The Effect of Temperature on the plasma membrane Cell Proteins Cells">cell membrane of Beetroot Cells
To investigate whether temperature will damage and denature the plasma
cell surface membrane of beetroot cells.
In spite of their many differences in function and appearance, all
cells have a surrounding membrane (called the plasma membrane).
purpose of a cell membrane is to selectively control the movement of
substances into and out of the cell. The membrane is made of 40%
lipids, 0-10% carbohydrate and 50- 60% protein. Lipids tend to liquefy
at high temperatures causing ruptures in the plasma membrane. In
membranes there are intrinsic proteins that act as ‘carriers’ and
channels that assist with movement of molecules through the membrane
and extrinsic proteins that are embedded in the outer phospholipid
layer acting as receptors. Proteins inside the cytoplasm are found in
the ribosomes, rough endoplasmic reticulum and golgi vesicles.
Proteins in plants are more likely to withstand higher temperatures of
50 oC, but once proteins have denatured they are no longer able to
Cells are the basic living units of all plants and animals. The cell is the structural and functional unit of all living organisms. There are a wide variety of cell types, such as nerve, muscle, bone, fat, and blood cells. Each cell type has many characteristics, which are important to the normal function of the body as a whole. One of the important reasons for maintaining hemostasis is to keep ...
carry out there function. The membrane is an extremely thin partially
permeable 7.5 (nm) layer. Lipids belong to a group known as
triglycerides that are made by the combination of three fatty acid
molecules chemically linked to one glycerol molecule. All cells have a
surrounding membrane is some shape or form commonly called the plasma
membrane that contains a rich solution of water called the cytoplasm.
All Eukaryotic cells have nucleus’ that contain DNA, which holds the
genetic information and directs the cell’s activities.
Diffusion is the movement of molecules where they are in high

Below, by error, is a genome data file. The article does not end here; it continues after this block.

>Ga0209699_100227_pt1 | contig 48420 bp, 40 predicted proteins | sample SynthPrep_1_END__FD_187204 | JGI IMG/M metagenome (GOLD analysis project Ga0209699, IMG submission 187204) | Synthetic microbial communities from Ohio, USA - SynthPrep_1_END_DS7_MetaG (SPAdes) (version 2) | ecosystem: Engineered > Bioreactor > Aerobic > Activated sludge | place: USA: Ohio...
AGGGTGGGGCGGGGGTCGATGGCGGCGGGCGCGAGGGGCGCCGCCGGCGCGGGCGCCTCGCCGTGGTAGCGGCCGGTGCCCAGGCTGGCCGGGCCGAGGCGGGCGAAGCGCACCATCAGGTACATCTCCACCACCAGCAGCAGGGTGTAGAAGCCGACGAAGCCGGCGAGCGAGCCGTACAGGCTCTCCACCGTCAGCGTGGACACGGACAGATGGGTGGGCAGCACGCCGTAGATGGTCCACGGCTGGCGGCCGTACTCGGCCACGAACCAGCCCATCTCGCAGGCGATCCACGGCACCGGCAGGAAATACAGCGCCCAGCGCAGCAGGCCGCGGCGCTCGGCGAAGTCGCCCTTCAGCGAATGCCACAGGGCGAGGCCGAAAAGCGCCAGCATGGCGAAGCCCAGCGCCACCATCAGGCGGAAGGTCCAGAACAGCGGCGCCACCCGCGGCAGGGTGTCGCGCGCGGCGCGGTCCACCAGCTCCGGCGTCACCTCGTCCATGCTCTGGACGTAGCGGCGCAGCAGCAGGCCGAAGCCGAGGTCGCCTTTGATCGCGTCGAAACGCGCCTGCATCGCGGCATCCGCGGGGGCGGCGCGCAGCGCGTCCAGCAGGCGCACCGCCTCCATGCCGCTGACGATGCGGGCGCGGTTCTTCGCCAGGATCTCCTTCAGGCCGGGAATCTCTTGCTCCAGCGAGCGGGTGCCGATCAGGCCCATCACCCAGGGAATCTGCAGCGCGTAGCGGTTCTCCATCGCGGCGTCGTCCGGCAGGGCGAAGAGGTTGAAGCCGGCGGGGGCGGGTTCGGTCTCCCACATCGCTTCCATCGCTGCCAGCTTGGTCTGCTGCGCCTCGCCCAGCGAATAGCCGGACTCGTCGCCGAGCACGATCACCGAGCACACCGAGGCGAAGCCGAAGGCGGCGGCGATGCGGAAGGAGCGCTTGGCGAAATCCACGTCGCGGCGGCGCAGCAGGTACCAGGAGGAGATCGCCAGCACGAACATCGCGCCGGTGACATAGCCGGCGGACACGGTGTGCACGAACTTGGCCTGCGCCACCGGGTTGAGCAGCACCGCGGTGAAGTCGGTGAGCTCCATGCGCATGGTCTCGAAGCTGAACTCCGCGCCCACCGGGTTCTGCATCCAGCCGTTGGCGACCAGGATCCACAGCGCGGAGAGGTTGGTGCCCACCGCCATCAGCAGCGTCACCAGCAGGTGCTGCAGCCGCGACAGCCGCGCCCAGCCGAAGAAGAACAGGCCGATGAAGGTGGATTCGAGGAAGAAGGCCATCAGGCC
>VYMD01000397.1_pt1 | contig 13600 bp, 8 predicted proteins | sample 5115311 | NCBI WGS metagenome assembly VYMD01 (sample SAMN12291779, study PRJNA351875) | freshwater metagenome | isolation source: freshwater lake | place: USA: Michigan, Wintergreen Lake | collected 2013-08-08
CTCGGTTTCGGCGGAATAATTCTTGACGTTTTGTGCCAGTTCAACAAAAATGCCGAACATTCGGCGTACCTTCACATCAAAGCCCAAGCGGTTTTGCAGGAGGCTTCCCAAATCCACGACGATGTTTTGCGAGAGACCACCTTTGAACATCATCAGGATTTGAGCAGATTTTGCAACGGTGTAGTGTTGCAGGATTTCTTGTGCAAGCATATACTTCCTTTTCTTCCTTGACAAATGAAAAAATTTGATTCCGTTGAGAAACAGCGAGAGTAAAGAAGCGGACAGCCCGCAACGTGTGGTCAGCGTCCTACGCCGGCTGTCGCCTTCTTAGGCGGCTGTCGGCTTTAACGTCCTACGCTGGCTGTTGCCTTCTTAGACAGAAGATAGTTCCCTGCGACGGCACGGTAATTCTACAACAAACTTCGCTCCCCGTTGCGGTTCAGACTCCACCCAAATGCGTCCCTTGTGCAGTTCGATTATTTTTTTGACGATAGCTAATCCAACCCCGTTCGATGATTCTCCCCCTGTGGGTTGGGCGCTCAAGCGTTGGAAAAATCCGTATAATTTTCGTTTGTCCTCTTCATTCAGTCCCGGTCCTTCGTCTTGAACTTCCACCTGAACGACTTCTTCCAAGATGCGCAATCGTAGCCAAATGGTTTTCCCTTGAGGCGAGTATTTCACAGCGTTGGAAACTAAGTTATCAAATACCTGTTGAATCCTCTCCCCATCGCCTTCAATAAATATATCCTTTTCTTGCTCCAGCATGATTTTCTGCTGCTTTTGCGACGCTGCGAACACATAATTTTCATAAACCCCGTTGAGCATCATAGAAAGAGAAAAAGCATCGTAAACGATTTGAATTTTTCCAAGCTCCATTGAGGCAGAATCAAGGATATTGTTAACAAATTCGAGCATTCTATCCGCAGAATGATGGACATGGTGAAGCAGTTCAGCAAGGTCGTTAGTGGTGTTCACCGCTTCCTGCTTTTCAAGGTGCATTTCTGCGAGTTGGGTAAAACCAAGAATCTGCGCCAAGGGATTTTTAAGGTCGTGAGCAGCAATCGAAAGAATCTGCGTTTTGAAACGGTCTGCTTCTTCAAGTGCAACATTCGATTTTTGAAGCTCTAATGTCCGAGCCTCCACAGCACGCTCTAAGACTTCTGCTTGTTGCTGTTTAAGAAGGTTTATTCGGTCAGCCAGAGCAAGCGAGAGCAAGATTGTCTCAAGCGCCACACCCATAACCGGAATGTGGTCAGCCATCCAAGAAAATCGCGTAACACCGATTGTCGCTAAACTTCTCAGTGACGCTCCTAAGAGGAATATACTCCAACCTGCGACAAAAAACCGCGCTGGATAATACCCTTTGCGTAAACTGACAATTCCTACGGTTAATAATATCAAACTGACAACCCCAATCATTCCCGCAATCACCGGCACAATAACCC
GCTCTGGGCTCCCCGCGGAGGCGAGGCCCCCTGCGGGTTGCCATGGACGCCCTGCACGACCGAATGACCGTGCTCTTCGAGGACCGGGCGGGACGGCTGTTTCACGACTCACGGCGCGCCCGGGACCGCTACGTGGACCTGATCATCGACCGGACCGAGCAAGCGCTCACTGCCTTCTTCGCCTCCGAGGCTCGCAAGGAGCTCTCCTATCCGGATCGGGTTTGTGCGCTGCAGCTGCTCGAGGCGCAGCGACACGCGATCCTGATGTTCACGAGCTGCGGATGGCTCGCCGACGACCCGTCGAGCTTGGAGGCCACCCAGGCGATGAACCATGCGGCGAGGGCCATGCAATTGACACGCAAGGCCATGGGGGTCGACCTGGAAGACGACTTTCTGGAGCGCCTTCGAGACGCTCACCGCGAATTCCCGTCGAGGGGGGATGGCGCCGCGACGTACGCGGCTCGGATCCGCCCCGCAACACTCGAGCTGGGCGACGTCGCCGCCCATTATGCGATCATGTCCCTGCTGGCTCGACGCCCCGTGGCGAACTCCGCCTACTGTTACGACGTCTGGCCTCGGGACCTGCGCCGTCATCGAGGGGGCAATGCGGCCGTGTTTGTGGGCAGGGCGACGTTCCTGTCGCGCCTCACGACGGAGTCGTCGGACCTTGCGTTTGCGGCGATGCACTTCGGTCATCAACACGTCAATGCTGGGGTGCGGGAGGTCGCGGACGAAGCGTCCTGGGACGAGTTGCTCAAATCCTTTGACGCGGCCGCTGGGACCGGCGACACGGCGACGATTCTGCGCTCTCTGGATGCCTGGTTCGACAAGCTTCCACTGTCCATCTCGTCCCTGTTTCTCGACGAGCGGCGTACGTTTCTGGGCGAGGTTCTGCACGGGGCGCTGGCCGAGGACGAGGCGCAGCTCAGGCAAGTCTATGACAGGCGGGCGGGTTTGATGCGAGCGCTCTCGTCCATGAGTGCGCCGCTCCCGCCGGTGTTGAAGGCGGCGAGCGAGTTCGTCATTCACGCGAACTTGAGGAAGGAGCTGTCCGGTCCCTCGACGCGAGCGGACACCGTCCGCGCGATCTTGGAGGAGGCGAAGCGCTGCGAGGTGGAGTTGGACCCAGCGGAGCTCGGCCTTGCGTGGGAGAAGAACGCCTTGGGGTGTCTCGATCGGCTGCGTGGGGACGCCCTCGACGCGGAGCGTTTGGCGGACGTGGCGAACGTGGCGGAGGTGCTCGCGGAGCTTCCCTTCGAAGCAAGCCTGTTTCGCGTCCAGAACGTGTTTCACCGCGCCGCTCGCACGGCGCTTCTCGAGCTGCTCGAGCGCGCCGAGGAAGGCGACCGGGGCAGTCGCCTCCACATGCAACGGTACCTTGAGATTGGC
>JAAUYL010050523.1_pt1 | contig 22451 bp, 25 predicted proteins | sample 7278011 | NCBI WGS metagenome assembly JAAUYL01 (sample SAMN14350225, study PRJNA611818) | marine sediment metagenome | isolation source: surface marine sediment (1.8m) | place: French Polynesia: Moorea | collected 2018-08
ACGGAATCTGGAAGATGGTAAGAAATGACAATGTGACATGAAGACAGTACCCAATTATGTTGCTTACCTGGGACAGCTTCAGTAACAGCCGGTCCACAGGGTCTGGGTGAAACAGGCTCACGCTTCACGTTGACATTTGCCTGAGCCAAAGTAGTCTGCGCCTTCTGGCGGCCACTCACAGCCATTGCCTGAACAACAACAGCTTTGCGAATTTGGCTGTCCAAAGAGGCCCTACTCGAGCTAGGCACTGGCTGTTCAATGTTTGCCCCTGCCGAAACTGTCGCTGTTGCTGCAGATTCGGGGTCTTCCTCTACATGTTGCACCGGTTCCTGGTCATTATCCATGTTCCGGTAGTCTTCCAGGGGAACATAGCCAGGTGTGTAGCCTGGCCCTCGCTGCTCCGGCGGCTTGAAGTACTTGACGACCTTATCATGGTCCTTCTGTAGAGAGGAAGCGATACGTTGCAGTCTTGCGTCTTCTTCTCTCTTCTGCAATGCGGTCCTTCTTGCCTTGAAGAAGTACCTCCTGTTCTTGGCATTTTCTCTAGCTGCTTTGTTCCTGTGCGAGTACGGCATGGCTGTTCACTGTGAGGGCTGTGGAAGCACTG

concentration to where they are in lower concentration, down a
concentration gradient. Energy for the movement comes from the kinetic
energy of the molecules themselves.
* White tile
* Cork borer
* Measuring Cylinder
* 2x boiling tube racks
* Boiling tubes
* Distilled water
I will be applying 7 different temperature ranges, 80 oC, 70oC, 60oC,
50oC, 40oC, 30 oC and 20oC on beetroot pieces to test if the increase
of temperature (the independent variable) does have an effect on the
release of pigment. The beetroot was cut into 5 cylinders using the
cork borer making sure the beetroot cylinders had roughly the same
diameter, length and surface area. The external dye (dependant
variable) was washed off and dried to maintain the accuracy of the
results. A beaker was heated using a Bunsen burner to and 80oC and
measured using a thermometer. The Bunsen burner was turned off and the
beaker allowed to settle. When the bath reached 80oC a piece of
beetroot was placed in the water for 1 minute (dependant variable).
When the minute had elapsed, the beetroot was removed and placed into
a test tube filled with 10cm3 of distilled water. Distilled water is a
... increase in temperature breaks bonds in the (mainly intrinsic) proteins in the cell membranes of the beetroot cells. The a membrane that holds the pigment, ... I gathered the necessary equipment: SS Thermostatically controlled water baths I ceSS ThermometerS S Stop watch Test tubes ... just before I placed the test tubes in the water baths/ Bunsen burners, and ensured that they submerged fully ...